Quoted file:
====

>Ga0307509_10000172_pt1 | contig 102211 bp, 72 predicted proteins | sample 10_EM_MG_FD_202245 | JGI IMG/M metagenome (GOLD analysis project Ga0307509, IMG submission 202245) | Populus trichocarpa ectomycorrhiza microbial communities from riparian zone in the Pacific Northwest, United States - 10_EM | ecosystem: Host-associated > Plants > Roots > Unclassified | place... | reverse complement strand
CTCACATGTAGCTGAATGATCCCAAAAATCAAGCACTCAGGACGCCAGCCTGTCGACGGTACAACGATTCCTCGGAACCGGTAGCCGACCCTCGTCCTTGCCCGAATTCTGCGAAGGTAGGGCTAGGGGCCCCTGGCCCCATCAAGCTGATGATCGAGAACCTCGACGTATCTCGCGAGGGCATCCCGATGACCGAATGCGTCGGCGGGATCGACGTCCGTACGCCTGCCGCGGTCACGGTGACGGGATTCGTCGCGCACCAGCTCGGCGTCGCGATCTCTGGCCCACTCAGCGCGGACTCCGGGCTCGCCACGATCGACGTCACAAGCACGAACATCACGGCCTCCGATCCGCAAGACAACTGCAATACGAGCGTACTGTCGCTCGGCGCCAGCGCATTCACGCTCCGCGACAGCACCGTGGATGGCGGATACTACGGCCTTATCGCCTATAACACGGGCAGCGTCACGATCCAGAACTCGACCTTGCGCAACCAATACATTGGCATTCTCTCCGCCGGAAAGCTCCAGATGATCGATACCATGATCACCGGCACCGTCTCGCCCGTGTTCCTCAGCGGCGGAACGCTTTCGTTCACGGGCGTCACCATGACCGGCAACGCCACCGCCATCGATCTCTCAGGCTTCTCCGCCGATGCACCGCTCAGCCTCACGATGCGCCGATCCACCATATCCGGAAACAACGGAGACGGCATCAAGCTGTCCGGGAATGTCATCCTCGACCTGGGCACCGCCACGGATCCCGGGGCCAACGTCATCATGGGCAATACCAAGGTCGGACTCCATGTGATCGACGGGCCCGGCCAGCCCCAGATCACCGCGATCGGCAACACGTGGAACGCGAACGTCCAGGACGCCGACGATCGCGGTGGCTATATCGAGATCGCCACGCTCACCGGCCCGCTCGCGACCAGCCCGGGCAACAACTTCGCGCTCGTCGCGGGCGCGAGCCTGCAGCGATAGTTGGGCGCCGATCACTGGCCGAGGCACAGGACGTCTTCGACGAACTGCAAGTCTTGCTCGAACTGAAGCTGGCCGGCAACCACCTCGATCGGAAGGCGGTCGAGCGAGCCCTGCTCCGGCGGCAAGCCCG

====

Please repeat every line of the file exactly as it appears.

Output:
>Ga0307509_10000172_pt1 | contig 102211 bp, 72 predicted proteins | sample 10_EM_MG_FD_202245 | JGI IMG/M metagenome (GOLD analysis project Ga0307509, IMG submission 202245) | Populus trichocarpa ectomycorrhiza microbial communities from riparian zone in the Pacific Northwest, United States - 10_EM | ecosystem: Host-associated > Plants > Roots > Unclassified | place... | reverse complement strand
CTCACATGTAGCTGAATGATCCCAAAAATCAAGCACTCAGGACGCCAGCCTGTCGACGGTACAACGATTCCTCGGAACCGGTAGCCGACCCTCGTCCTTGCCCGAATTCTGCGAAGGTAGGGCTAGGGGCCCCTGGCCCCATCAAGCTGATGATCGAGAACCTCGACGTATCTCGCGAGGGCATCCCGATGACCGAATGCGTCGGCGGGATCGACGTCCGTACGCCTGCCGCGGTCACGGTGACGGGATTCGTCGCGCACCAGCTCGGCGTCGCGATCTCTGGCCCACTCAGCGCGGACTCCGGGCTCGCCACGATCGACGTCACAAGCACGAACATCACGGCCTCCGATCCGCAAGACAACTGCAATACGAGCGTACTGTCGCTCGGCGCCAGCGCATTCACGCTCCGCGACAGCACCGTGGATGGCGGATACTACGGCCTTATCGCCTATAACACGGGCAGCGTCACGATCCAGAACTCGACCTTGCGCAACCAATACATTGGCATTCTCTCCGCCGGAAAGCTCCAGATGATCGATACCATGATCACCGGCACCGTCTCGCCCGTGTTCCTCAGCGGCGGAACGCTTTCGTTCACGGGCGTCACCATGACCGGCAACGCCACCGCCATCGATCTCTCAGGCTTCTCCGCCGATGCACCGCTCAGCCTCACGATGCGCCGATCCACCATATCCGGAAACAACGGAGACGGCATCAAGCTGTCCGGGAATGTCATCCTCGACCTGGGCACCGCCACGGATCCCGGGGCCAACGTCATCATGGGCAATACCAAGGTCGGACTCCATGTGATCGACGGGCCCGGCCAGCCCCAGATCACCGCGATCGGCAACACGTGGAACGCGAACGTCCAGGACGCCGACGATCGCGGTGGCTATATCGAGATCGCCACGCTCACCGGCCCGCTCGCGACCAGCCCGGGCAACAACTTCGCGCTCGTCGCGGGCGCGAGCCTGCAGCGATAGTTGGGCGCCGATCACTGGCCGAGGCACAGGACGTCTTCGACGAACTGCAAGTCTTGCTCGAACTGAAGCTGGCCGGCAACCACCTCGATCGGAAGGCGGTCGAGCGAGCCCTGCTCCGGCGGCAAGCCCG